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Particle and nuclear

First ‘open flavour’ tetraquark is spotted by LHCb at CERN

12 Aug 2020 Hamish Johnston
Open flavour tetraquark
No pairs: the first ‘open flavour’ tetraquark has been spotted at CERN (Courtesy: Shutterstock/paul_june)

The first tetraquark composed of four quarks of different flavours has been discovered by physicists working on the LHCb experiment at CERN. Dubbed X(2900), the “open flavour” tetraquark has a mass of about 2.9 GeV/c2 and has been spotted in two spin states. The tetraquark was made by smashing protons together at the Large Hardron Collider (LHC) to produce B mesons – and then searching the B meson decay products for signs of new particles.

While LHCb physicists are not completely certain about the nature of the particle – hence the “X” in the name – they believe it contains four quarks: anticharm, antistrange, up and down. Because the tetraquark does not contain a quark–antiquark pair of the same flavour, no quark flavours are hidden and therefore the tetraquark is described as open flavour.

Hadrons are made of two or more bound quarks or antiquarks. Mesons comprise a quark and antiquark, whereas baryons such as protons and neutrons comprise three quarks. However, nature does not stop at three quarks and several tetraquarks (two quarks and two antiquarks) and pentaquarks (four quarks and an antiquark) have been discovered.

No predictions

Before the discovery of X(2900), all known tetraquarks contained at least one charm–anticharm or beauty–antibeauty quark pair. According to LHCb physicist Tim Gershon of the University of Warwick, an open-charm/open-strange tetraquark such as X(2900) had been considered possible. However, no-one had made predictions of this particular hadron, so the discovery took the LHCb team by surprise.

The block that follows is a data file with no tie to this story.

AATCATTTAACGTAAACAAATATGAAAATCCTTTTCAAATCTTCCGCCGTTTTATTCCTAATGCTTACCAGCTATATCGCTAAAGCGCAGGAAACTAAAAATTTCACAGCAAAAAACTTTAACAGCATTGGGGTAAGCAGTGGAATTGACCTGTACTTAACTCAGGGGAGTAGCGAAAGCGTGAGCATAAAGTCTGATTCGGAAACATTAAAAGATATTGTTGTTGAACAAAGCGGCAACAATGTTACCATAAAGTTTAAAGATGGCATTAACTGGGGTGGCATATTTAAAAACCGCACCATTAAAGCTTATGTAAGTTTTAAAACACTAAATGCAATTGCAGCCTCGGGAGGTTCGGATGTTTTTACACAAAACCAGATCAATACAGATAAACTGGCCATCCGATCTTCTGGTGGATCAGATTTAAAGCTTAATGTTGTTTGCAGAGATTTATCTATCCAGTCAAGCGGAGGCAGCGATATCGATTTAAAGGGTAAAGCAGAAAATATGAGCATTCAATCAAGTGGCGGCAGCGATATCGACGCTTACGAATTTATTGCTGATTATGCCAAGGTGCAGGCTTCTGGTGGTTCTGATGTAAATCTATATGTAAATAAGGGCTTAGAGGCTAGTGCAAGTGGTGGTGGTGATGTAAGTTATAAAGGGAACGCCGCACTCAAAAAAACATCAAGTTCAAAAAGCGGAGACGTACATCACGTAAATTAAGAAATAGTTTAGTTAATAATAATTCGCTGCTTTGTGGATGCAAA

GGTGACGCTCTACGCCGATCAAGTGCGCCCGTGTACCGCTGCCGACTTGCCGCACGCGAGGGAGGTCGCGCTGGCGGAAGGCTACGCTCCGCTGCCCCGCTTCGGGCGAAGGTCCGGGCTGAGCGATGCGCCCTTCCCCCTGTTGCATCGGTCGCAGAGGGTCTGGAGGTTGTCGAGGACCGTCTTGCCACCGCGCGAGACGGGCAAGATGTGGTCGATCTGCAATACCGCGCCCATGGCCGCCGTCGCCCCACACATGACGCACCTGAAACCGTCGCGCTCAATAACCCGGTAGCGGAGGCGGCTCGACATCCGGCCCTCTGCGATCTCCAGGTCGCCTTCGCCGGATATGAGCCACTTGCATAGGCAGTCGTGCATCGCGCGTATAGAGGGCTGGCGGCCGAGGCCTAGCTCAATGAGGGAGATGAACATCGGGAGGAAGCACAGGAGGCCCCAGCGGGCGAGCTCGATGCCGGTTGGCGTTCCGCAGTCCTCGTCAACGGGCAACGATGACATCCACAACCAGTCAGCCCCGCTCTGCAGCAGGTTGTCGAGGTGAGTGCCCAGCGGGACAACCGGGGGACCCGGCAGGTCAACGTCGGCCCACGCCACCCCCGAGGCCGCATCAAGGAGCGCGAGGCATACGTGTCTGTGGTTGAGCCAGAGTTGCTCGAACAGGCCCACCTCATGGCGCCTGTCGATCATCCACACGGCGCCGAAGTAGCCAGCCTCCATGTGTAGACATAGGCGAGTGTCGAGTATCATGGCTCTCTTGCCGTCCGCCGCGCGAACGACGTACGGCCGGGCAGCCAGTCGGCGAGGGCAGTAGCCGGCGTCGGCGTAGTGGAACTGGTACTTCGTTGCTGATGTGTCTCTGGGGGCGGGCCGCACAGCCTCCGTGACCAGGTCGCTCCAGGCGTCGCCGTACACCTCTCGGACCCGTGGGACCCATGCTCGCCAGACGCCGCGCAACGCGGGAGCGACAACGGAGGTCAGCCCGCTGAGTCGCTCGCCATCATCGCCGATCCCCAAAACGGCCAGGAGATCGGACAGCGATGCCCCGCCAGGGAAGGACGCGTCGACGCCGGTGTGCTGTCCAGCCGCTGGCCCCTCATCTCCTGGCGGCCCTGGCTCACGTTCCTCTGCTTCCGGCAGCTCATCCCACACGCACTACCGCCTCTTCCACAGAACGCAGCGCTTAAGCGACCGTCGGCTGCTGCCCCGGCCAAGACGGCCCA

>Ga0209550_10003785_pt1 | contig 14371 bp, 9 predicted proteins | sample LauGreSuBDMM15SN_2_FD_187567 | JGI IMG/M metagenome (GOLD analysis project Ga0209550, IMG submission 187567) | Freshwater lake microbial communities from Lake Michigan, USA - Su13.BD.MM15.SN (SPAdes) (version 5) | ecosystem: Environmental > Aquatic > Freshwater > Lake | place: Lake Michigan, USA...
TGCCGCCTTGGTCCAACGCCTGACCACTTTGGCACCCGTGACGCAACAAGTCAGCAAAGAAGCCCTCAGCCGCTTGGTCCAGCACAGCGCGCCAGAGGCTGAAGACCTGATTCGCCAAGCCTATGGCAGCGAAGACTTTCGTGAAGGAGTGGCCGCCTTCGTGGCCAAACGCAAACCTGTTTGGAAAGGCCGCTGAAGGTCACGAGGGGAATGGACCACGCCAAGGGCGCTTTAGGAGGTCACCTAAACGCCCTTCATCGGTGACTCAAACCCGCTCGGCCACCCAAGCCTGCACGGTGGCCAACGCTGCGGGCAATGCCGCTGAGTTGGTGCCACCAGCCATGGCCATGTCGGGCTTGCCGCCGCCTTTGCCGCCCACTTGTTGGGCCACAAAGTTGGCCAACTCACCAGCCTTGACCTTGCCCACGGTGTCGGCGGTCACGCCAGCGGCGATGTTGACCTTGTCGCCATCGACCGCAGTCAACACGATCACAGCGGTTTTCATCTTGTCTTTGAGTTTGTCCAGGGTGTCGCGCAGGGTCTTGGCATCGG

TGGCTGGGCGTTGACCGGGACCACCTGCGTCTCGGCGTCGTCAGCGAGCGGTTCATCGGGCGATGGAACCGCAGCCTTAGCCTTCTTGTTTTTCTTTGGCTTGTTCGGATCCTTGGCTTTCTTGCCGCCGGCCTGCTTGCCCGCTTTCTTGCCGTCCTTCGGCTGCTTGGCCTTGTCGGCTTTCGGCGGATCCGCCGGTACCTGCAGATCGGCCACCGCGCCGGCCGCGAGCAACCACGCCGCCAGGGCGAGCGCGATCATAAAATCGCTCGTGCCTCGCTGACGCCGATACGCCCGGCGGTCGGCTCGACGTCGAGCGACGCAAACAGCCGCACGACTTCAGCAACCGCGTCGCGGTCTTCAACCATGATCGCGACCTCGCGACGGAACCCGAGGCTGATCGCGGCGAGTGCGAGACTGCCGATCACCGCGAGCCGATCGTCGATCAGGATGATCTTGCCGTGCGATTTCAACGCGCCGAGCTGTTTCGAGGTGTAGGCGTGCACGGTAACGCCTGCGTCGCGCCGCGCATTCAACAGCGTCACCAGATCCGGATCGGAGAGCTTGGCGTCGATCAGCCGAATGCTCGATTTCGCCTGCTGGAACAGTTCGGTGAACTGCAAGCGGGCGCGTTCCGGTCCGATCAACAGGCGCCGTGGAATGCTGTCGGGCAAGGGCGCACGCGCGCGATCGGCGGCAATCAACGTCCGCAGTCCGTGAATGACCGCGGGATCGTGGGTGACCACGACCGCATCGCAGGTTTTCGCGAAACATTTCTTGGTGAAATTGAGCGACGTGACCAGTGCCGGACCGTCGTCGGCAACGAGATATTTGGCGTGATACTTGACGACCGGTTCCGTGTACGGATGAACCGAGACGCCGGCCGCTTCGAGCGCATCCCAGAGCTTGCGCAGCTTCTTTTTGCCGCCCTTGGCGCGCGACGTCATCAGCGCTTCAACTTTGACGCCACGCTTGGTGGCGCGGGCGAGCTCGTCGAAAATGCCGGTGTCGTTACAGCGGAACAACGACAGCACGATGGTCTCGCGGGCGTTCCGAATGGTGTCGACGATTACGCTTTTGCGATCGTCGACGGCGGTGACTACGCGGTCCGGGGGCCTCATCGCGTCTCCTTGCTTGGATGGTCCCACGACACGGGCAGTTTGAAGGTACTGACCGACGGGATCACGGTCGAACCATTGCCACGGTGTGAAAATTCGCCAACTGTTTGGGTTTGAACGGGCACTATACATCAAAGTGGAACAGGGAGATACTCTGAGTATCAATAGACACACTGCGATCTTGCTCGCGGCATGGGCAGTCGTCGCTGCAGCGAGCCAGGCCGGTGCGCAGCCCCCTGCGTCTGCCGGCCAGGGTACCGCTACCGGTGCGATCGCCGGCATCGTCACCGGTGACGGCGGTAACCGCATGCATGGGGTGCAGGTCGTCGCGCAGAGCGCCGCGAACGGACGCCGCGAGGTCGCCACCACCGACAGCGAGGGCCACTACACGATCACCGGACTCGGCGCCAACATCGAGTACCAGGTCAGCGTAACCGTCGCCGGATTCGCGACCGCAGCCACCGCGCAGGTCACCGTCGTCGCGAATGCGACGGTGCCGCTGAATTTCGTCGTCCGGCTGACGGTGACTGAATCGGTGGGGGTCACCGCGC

Because it only contains one heavy quark (the anticharm), X(2900) has a relatively low mass compared to other tetraquarks. This, says, Gershon makes it easier to produce at the LHC than its heavier cousins. However, he points out that tetraquarks containing charm/anticharm pairs are relatively easy to observe because they decay to a final state that contains the J/psi meson – which itself has a very clean experimental signature.

“Open flavour tetraquarks will tend to have less clean experimental signatures, and it is only due to the unique design, and incredible performance, of the LHCb detector that we are able to make this latest discovery,” explains Gershon.

Mesonic  molecules?

Gershon is hopeful that X(2900) could shed light on an important mystery of tetraquarks – how the four quarks arrange themselves internally. This is defined by strong-force interactions between quarks, which are extremely difficult to calculate. One possibility is that all the quarks and antiquarks are tightly bound together. Another is that they are arranged as two quark–antiquark pairs loosely bound in a structure that resembles a molecule made from two mesons.

Gershon points out that the mass of X(2900) is similar to the sum of the masses of an excited D meson and an excited kaon – which together have the same quark content as X(2900). This could point towards the molecular model, but Gershon says it is too early to draw any conclusions.

Just last month, physicists working on the LHCb experiment discovered the first tetraquark that comprises all charm and anticharm quarks. As for more tetraquark discoveries, Gershon says, “There are many possible avenues of exploration, and I am certain that there is more to be found in LHCb’s treasure trove of data!  The problem is that it is hard to know which directions are more likely to yield discoveries, so I cannot say how long we will need to wait.”

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